One of the last remaining competitive advantages in talent. Your competitors aren't doing this yet.

We spend tons of time talking about how to interview new hires or manage existing team members. But we hardly ever talk about exceptional onboarding. And we SHOULD.


The business case is clear. Employees change jobs more often and average tenure is decreasing in most organizations.


That means you have more people to onboard and less time to do it.


Consider the math. If someone has taken 6 months of a 5-year engagement to be fully effective – you were both investing 10% of their time. Not so bad.


That same 6 months could now be 25% or more of someone’s employment. Or 100% if they start in a 6 month engagement and leave just as they’re fully capable.


Great onboarding will both decrease that ramp up time and increase that tenure.


That’s a worthwhile investment.


This is true no matter how much you insist on hiring someone who can “hit the ground running”. Experience helps for sure. But experience doesn’t guarantee that someone will be able to navigate your environment or that they’ll love it enough to stay. At least (some studies are higher) 40% of new executives hired into a company fail within 18 months. Not because of skill or intelligence.


Because of integration.


So, how do you create real onboarding beyond forms and a welcome lunch?


Effective onboarding delivers on three core outcomes as quickly as possible:

- This new person knows and acts your values.

- This new person feels interpersonally connected.

- This new person has the information they need to do their job well.



The cleanest way to plan and prioritize these outcomes are to look at each at moments of key transition.


Enthusiasm wanes as people start seeing the chips in the paint. The feeling of being new wears off and areas for improvement begin to stand out no matter how great the company. Knowledge and connections increase over time adding increasing value as an employee.





The success of onboarding depends on consistency and crystal clear intention.


You must say anything important more than once and in more than one way. Maybe even put it in bold font. DO NOT DO ALL CAPS. THAT’S TOO MUCH.


Here’s an example.


Meaningless… One slide on the first day that says “We collaborate here”. This will be forgotten by week four and replaced completely by everything this person has seen and observed in their team.


Effective…

1. Stating that value and asking questions about that skill during your interview process.

2. Restating it during the first day overview of company and values.

3. Providing tips and tools like how and when people typically collaborate for instance Slack vs. meetings.

4. Lower the friction for collaboration by facilitation connections. You could book coffee conversations or be as simple as personal introductions.

5. At six months in, this person should get a request for feedback on this from their manager. Who have they collaborated with? How? What would have made it easier? That step both provides you with feedback and reinforces the value.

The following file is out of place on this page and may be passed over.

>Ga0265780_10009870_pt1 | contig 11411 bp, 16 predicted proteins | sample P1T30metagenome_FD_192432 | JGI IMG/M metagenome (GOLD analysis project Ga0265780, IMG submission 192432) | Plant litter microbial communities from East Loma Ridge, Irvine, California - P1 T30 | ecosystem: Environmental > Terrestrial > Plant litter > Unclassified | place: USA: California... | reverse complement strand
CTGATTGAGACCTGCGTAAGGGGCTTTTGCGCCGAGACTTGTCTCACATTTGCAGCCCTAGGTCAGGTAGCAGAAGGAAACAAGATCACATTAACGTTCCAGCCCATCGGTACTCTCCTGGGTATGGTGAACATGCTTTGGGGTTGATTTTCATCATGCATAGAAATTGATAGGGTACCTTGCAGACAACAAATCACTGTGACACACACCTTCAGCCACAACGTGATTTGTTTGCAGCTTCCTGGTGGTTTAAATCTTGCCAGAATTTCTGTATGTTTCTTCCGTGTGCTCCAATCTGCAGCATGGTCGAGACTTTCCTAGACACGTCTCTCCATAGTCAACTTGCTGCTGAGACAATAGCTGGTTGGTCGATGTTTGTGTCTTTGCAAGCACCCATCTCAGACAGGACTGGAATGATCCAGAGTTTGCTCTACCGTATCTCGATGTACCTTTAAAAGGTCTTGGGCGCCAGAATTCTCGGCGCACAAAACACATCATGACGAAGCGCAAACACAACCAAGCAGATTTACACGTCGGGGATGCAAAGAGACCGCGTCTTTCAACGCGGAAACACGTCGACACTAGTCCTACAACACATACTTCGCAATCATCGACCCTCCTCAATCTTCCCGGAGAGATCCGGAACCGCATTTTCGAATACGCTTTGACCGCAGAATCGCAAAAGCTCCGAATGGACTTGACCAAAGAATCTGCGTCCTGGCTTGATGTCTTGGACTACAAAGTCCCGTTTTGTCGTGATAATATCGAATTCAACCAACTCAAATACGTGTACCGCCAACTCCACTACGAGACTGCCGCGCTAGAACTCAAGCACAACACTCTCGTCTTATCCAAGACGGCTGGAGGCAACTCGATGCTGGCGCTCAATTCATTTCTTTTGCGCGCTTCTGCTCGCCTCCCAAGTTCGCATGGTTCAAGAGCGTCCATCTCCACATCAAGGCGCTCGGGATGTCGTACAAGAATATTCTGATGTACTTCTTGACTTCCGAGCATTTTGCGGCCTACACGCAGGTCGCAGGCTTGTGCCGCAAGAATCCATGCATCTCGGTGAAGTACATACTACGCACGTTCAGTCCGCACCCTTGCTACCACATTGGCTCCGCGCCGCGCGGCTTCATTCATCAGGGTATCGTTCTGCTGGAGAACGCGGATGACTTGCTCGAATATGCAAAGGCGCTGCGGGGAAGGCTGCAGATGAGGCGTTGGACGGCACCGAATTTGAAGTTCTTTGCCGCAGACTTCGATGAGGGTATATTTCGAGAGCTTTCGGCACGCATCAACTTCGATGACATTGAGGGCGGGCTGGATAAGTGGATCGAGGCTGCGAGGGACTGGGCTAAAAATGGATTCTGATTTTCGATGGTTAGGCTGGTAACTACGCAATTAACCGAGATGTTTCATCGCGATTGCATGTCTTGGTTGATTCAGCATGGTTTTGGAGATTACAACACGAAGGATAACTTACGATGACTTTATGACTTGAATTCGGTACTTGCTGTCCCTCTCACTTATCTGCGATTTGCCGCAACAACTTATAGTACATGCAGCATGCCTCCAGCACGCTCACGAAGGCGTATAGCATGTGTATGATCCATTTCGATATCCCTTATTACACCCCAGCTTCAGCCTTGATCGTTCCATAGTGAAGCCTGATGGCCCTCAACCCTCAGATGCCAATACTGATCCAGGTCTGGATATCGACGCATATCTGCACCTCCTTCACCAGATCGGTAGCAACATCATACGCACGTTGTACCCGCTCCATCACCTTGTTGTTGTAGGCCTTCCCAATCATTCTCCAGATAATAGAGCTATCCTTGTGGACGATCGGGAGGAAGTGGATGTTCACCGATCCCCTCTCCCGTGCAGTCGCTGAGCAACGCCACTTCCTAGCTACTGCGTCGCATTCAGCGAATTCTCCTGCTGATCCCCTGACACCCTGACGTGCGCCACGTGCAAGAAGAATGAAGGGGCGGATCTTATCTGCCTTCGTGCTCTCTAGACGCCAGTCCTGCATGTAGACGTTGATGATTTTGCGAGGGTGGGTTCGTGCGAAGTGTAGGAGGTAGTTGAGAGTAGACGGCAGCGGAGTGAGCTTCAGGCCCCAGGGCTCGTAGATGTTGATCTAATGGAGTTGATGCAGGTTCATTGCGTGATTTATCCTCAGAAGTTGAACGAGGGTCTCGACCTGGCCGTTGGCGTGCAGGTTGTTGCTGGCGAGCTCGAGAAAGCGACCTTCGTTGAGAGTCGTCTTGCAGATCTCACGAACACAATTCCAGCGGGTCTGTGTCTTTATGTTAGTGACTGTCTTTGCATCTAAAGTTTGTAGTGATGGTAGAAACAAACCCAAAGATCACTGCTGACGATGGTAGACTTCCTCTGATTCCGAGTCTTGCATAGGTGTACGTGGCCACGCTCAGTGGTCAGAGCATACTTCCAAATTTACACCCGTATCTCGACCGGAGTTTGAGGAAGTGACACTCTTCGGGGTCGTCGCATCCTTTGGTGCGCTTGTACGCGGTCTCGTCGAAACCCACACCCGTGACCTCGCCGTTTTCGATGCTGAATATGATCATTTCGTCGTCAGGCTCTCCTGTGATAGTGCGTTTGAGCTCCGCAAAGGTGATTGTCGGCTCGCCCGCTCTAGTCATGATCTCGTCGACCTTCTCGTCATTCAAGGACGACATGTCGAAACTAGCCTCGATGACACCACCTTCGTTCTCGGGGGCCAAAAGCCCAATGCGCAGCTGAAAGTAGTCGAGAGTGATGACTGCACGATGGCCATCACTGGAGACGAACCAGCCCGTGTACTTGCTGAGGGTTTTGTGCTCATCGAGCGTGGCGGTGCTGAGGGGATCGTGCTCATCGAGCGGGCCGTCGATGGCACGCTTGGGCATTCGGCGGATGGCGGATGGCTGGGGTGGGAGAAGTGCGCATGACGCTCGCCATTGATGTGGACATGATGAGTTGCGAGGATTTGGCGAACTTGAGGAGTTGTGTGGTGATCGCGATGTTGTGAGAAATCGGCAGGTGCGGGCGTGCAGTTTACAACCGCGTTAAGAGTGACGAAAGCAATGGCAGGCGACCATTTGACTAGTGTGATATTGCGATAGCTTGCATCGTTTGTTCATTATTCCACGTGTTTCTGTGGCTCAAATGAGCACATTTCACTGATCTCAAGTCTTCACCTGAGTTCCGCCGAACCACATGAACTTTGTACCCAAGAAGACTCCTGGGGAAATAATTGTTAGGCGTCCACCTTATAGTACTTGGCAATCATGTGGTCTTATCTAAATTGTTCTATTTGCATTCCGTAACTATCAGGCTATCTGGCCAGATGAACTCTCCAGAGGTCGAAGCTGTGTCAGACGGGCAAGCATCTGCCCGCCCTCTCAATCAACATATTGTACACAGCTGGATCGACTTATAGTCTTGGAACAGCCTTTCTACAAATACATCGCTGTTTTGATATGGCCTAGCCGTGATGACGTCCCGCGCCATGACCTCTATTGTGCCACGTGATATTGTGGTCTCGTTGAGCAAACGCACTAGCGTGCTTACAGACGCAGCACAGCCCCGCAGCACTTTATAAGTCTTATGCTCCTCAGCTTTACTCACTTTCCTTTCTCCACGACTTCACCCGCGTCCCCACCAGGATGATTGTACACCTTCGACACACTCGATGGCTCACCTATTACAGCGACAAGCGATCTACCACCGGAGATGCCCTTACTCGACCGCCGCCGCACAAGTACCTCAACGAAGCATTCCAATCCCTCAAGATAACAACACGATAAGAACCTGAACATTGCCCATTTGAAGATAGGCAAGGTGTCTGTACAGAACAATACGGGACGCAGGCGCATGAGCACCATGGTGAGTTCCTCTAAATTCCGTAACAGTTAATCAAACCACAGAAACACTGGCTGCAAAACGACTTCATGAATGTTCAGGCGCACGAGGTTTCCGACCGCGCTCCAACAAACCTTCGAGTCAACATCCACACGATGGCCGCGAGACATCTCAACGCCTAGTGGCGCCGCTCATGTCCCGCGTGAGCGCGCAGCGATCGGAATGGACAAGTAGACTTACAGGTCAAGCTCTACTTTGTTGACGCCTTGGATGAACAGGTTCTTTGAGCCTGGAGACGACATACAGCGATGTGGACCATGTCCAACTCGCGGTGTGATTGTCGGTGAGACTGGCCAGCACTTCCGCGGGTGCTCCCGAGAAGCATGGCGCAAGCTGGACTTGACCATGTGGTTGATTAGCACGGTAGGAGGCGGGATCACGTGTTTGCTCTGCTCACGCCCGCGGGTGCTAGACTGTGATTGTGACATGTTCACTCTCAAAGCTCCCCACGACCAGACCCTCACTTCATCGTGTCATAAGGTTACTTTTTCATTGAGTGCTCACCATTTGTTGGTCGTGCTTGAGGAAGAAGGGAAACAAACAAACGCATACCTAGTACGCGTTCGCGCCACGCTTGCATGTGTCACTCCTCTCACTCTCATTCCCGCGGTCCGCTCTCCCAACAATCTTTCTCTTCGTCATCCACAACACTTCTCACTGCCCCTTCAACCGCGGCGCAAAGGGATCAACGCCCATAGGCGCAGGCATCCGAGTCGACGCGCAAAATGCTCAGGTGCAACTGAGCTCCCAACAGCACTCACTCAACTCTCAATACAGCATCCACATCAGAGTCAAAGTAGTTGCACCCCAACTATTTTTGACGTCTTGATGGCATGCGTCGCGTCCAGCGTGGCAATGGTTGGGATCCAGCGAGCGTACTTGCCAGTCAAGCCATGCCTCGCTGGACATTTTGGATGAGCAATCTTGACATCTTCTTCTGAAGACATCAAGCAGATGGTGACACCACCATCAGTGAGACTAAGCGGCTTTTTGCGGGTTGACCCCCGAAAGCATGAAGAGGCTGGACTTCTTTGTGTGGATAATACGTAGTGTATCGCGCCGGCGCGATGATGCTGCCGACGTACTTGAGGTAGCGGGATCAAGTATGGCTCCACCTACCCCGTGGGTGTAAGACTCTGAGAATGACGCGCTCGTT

6. When you promote people, collaboration should be part of the selection process.

7. If you have a performance management process, this is a spot for reinforcement.

8. Exit interviews should ask about this. Is it real here? What’s in the way?


Repetition. Repetition. Repetition.


Your time spent facilitating is precious as more frequent hires mean more repeat programming. Ideally, your HRIS or another tool could be schedule these activities and automate the workflow. If not, you could use checklists in Trello and copy the board as a template including alarm reminders.


Avoid overwhelming anyone with minutia. Instead make sure what new hires read, hear, and see all focus around the most important information. Deciding on the most important what and from who will depend on your specific organization but it should span HR, management and executive leadership to the greatest extent possible. Each of these parties should deliver the same messages in their own way.


An easy first step is to centralize common frequently asked questions on a basic intranet (you can build one on Google sites) and make sure people know where to find it. Your new hires are the best people to tell you what they wish they had known and when. You can also compile this list in real time as you hear similar questions over and over.


Like anything in people operations, this must somehow live and breathe. It must evolve as your organization evolves. As leaders we have so much bias for the systems we created and the systems we thrived in. We love the company that promoted us and the chances we got to make decisions and implement change. Being conscious of that bias and soliciting feedback from a wide audience will help us keep the focus on the outcomes rather than the traditions.


Success can be measured in your employee referral numbers, retention and any quality of hire metrics. Depending on your performance management process there could be indicators there as well. Those are relevant data points and you can use them to watch trends and quantify the return on your investment.


Where you can really feel it though is in the spirit of your culture and the health of your teams.


New employees will build trust faster. They will form more meaningful connections. They will be effective earlier. Employees will stay longer.


That's the power of onboarding.

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